Dick Lane at Southern Light

Photographer and Associate Professor of Art at TCU Dick Lane’s exhibition, “The Iterated Landscape,” is on display through March 23 in the Southern Light Gallery at Amarillo College.

The eight pieces on display are manipulated landscape photographs. Most of Lane’s work starts with the base of a fairly straightforward nature setting, but is edited via Photoshop in a way that causes the viewer to question the nature of beauty and/or reality. The natural settings are sharpened, blurred and overlaid with cartographic elements and representations of wildlife. “Traditionally, landscape photography is generally thought of in terms of ‘straight’ or un-manipulated” photographic imagery where the subject is more or less a beautiful vista,” Lane wrote in his artist statement. “My project investigates using the landscape as a starting point that is inclusive of the traditional ‘straight’ photographic landscape as well as a large number of ‘iterations’ of those images by manipulations.”

Dick Lane, Capriccio #6

In pieces like his “Capriccio #6” and “Capriccio #11,” Lane transports viewers to another time and place. The base photographs are clearly earthly landscapes, but his treatments make you feel like you’re seeing through the eyes of an otherworldly being or a piece of advanced technology. It’s obvious that he labors over each “iteration,” as he calls them, to alter the way we encounter landscape. It’s not unlike peering through an Instagram or Snapchat filter. The maps he superimposes are presumably linked to the locales of each photo. Many of the geographical features and bodies of water displayed are familiar. But they at times seem to suggest distance from where viewers are standing. Like this is some sort of high tech communiqué with details of a journey yet to be taken. The flowing lines of topography and river streams seem to suggest the route.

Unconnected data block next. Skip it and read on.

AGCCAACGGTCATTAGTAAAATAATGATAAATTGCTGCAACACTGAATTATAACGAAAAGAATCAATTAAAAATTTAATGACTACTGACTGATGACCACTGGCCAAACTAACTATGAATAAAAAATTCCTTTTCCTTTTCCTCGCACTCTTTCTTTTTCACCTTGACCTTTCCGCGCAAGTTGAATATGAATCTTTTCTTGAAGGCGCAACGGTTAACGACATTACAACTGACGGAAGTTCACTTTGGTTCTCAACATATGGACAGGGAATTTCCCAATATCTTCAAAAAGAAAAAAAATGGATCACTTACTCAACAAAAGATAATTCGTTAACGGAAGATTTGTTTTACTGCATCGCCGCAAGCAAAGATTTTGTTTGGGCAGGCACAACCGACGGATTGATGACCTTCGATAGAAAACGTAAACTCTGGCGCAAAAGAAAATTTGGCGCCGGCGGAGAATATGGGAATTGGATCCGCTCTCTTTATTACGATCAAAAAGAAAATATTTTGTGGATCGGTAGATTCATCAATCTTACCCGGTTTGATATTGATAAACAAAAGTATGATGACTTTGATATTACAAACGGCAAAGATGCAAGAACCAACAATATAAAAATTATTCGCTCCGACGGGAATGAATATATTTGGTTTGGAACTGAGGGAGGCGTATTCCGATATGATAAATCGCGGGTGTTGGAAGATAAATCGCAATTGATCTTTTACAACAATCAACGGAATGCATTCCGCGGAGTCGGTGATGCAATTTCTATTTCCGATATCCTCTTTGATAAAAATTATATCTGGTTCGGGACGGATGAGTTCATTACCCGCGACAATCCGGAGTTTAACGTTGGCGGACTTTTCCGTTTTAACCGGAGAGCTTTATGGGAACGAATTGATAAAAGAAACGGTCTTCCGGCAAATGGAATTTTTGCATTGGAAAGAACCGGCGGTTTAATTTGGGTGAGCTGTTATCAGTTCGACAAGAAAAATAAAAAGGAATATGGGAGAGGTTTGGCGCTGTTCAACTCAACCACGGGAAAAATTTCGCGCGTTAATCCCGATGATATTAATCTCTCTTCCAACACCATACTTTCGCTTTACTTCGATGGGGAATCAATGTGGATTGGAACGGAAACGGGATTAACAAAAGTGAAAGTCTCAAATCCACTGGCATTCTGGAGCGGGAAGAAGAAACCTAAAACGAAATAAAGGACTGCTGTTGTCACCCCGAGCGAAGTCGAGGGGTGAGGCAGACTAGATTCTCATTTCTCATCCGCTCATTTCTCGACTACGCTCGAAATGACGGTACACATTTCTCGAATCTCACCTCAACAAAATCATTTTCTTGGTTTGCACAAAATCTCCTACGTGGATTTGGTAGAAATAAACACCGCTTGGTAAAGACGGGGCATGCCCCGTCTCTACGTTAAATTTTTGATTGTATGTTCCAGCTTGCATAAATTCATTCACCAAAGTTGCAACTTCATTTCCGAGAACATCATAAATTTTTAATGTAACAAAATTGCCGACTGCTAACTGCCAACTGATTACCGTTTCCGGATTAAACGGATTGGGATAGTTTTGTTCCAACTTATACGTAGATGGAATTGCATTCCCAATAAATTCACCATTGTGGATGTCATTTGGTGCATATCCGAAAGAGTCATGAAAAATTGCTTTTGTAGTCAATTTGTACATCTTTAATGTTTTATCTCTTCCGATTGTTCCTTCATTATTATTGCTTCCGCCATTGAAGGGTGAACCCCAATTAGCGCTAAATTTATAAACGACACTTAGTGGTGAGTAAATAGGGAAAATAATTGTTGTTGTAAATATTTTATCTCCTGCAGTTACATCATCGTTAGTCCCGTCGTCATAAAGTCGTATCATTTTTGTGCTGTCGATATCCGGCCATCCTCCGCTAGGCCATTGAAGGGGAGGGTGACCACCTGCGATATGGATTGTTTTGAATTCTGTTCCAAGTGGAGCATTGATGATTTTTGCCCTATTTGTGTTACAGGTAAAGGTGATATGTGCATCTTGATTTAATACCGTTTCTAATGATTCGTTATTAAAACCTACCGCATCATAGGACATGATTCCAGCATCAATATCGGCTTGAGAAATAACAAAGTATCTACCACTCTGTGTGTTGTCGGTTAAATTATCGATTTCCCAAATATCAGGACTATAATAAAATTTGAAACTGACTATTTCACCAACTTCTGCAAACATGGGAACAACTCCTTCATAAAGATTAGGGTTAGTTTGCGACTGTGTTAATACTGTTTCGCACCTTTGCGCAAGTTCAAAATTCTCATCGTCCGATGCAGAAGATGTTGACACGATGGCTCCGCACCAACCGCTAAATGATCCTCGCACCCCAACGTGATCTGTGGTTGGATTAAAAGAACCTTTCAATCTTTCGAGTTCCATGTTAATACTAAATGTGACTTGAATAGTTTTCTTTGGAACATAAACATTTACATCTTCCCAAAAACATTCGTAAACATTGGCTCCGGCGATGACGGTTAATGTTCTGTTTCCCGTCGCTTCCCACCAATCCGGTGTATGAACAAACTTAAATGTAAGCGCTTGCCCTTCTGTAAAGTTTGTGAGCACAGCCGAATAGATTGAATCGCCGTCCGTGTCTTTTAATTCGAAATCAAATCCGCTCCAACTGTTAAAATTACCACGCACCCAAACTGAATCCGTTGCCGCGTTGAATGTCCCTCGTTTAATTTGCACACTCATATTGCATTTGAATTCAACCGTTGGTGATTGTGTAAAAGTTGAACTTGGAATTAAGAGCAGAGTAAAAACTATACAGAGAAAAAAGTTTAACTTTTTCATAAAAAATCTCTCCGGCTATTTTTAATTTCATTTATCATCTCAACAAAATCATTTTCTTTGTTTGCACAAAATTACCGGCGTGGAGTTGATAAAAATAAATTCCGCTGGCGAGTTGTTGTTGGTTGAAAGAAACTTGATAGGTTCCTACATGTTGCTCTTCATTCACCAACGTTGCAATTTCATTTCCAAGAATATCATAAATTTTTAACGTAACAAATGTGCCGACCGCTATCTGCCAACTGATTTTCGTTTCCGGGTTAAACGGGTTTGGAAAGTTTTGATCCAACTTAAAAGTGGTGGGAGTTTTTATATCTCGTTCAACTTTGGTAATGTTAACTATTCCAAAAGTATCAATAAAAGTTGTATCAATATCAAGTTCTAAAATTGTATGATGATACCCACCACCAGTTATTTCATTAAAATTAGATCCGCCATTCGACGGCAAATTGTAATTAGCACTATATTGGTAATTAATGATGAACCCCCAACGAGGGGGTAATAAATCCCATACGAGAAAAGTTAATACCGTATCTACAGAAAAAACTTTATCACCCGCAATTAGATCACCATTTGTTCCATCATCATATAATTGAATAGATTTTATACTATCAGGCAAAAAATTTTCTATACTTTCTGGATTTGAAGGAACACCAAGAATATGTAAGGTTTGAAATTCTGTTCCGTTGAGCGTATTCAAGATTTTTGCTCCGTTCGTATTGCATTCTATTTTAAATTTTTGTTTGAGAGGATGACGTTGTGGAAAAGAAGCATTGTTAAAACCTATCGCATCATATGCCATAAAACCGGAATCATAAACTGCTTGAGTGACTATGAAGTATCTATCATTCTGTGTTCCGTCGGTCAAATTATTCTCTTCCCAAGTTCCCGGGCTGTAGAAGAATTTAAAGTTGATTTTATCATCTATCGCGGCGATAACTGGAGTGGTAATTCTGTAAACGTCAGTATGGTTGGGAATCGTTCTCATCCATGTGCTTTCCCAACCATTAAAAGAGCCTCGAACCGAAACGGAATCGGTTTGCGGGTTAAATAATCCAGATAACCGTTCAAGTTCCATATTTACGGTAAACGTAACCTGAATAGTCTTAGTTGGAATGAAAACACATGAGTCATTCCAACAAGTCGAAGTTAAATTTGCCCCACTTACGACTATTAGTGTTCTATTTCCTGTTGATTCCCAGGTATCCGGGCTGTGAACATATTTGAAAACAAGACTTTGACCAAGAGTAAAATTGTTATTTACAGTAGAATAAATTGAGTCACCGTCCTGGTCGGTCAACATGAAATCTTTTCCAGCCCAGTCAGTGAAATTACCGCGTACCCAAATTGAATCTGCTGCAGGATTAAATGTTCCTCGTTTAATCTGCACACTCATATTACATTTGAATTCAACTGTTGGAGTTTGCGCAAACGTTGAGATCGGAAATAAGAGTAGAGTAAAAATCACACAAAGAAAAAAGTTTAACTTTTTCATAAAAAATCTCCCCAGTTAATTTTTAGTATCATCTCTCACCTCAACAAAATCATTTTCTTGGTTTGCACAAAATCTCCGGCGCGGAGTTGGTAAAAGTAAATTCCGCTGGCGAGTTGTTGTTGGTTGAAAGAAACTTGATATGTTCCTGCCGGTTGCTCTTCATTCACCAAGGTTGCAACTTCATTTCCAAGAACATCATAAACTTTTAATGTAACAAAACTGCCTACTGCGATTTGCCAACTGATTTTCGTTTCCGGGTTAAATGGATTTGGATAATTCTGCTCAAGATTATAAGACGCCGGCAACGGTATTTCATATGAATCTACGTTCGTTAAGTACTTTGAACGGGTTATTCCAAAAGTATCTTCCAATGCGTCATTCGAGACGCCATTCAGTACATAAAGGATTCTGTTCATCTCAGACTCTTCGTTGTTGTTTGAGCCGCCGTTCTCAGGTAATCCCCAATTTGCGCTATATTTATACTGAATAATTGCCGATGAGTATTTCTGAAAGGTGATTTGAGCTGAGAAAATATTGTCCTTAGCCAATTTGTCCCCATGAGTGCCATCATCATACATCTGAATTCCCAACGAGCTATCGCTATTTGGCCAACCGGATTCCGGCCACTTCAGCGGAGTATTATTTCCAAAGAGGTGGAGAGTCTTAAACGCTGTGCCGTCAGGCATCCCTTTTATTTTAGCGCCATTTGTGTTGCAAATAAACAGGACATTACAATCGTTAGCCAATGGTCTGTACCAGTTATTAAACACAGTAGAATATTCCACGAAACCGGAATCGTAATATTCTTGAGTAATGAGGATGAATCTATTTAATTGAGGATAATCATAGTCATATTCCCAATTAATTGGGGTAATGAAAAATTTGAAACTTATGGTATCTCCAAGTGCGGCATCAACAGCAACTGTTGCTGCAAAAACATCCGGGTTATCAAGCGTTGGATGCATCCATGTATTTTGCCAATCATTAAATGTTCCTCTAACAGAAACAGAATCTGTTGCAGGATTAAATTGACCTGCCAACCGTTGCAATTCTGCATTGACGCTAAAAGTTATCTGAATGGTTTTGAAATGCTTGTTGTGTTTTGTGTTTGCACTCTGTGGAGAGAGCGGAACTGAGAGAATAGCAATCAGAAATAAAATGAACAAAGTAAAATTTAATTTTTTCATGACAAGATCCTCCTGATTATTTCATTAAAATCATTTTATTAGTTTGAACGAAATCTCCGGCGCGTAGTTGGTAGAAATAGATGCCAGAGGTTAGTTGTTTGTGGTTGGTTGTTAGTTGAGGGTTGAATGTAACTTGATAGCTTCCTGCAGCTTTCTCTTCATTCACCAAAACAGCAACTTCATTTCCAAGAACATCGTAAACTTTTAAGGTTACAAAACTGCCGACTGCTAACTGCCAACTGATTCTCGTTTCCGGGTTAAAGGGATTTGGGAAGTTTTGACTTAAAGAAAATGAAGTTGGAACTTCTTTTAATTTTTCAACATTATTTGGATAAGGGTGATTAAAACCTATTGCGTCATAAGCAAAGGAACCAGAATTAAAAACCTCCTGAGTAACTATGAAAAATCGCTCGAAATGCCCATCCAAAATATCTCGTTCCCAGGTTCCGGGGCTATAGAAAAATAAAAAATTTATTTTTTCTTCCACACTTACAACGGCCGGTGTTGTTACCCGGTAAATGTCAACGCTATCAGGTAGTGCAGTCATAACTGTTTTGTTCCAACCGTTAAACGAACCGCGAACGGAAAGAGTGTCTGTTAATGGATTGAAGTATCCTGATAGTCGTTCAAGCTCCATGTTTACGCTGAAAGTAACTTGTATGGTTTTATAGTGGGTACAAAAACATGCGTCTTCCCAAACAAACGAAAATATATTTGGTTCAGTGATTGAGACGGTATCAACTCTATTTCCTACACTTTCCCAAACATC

Conversely, found black and white photos of individuals and families, complete with antique frames, hover over the already ethereal space. Some are ghostly, as if artworks in “The Iterated Landscape” are snapshots of the environments where these people once lived. It’s almost as if they haunt each piece, or viewers are time travelers stopping by for a visit. Shapes of various species of bird in the sky, or coyotes wandering a plain, will cause viewers to question the temporality of the work. Is this the Pre-Columbian American landscape, the era of the dustbowl, or an image taken from inside of a moving car? Void of any fine details, it’s unclear whether this is where the birds once flew, or where they are soon to fly.

Lane credits photographers such as Carlton E. Watkins and Ansel Adams with pioneering the “straight,” highly focused style of landscape photography. Whether this straight portrayal of landscape serves as truth-telling or hyperbole is a question his work raises. He thanks Jerry Uelsmann, a professor he studied under at the University of Florida, for encouraging him to push those boundaries in his own work.

The Southern Light Gallery is located in the first floor foyer of the Ware Student Commons on Amarillo College’s Washington Street campus. It exhibits the work of innovative and upcoming photographers, and is open to the 7:30 a.m.-8:50 p.m. Monday-Thursday, 7:30 a.m.-4:50 p.m. Friday and 2-5:50 p.m. Sunday.

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